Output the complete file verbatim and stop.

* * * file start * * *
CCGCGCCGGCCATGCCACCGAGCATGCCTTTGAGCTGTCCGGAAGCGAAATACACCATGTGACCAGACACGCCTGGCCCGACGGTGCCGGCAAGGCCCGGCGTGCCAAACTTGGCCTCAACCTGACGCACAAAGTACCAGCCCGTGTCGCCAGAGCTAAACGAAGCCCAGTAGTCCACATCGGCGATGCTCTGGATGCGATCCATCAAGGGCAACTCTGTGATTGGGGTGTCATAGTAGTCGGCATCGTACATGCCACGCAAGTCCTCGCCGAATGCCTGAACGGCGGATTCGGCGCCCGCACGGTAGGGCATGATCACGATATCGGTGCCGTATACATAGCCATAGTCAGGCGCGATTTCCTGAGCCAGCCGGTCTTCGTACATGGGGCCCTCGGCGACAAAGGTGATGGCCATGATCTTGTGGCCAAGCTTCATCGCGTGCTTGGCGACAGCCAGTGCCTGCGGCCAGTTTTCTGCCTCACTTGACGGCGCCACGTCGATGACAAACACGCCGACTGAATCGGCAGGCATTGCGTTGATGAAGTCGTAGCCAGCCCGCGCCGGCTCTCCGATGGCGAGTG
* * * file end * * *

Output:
CCGCGCCGGCCATGCCACCGAGCATGCCTTTGAGCTGTCCGGAAGCGAAATACACCATGTGACCAGACACGCCTGGCCCGACGGTGCCGGCAAGGCCCGGCGTGCCAAACTTGGCCTCAACCTGACGCACAAAGTACCAGCCCGTGTCGCCAGAGCTAAACGAAGCCCAGTAGTCCACATCGGCGATGCTCTGGATGCGATCCATCAAGGGCAACTCTGTGATTGGGGTGTCATAGTAGTCGGCATCGTACATGCCACGCAAGTCCTCGCCGAATGCCTGAACGGCGGATTCGGCGCCCGCACGGTAGGGCATGATCACGATATCGGTGCCGTATACATAGCCATAGTCAGGCGCGATTTCCTGAGCCAGCCGGTCTTCGTACATGGGGCCCTCGGCGACAAAGGTGATGGCCATGATCTTGTGGCCAAGCTTCATCGCGTGCTTGGCGACAGCCAGTGCCTGCGGCCAGTTTTCTGCCTCACTTGACGGCGCCACGTCGATGACAAACACGCCGACTGAATCGGCAGGCATTGCGTTGATGAAGTCGTAGCCAGCCCGCGCCGGCTCTCCGATGGCGAGTG